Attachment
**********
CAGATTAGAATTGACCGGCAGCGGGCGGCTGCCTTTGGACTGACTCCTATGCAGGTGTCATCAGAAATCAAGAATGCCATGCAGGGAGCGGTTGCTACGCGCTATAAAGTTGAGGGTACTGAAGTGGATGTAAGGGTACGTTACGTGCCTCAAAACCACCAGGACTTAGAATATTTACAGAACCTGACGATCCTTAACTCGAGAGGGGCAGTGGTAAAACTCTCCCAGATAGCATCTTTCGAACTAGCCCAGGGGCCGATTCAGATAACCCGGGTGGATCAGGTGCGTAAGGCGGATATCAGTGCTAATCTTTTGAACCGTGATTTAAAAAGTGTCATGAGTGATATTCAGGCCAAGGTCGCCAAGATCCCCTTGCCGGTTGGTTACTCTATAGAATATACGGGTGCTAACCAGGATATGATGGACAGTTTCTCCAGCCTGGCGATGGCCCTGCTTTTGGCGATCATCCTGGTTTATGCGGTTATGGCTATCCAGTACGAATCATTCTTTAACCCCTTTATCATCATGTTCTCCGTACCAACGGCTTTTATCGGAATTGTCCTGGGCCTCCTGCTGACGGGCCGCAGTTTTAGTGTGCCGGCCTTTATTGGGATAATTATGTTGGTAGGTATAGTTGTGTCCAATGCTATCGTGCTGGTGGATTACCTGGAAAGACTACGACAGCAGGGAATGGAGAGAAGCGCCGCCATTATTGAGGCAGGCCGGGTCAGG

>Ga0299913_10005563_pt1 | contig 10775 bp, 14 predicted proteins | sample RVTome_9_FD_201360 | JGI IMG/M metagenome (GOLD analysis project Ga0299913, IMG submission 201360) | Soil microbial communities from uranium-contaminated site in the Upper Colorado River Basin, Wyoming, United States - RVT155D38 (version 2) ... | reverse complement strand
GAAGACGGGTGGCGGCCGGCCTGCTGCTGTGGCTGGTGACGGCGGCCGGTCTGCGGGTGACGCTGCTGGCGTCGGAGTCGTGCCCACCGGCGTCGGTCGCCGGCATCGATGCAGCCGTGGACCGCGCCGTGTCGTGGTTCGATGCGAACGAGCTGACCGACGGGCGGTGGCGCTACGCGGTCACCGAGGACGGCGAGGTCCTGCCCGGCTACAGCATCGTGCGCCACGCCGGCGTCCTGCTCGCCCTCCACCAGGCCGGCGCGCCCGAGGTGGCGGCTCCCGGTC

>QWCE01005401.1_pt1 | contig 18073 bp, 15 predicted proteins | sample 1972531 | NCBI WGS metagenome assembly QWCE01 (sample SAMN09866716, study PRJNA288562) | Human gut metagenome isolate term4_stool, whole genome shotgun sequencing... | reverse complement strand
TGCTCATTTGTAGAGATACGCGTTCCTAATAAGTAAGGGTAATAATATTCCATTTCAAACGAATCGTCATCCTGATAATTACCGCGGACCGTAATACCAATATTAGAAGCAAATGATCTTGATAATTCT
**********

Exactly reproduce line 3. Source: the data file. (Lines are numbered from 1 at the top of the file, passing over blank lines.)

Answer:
GAAGACGGGTGGCGGCCGGCCTGCTGCTGTGGCTGGTGACGGCGGCCGGTCTGCGGGTGACGCTGCTGGCGTCGGAGTCGTGCCCACCGGCGTCGGTCGCCGGCATCGATGCAGCCGTGGACCGCGCCGTGTCGTGGTTCGATGCGAACGAGCTGACCGACGGGCGGTGGCGCTACGCGGTCACCGAGGACGGCGAGGTCCTGCCCGGCTACAGCATCGTGCGCCACGCCGGCGTCCTGCTCGCCCTCCACCAGGCCGGCGCGCCCGAGGTGGCGGCTCCCGGTC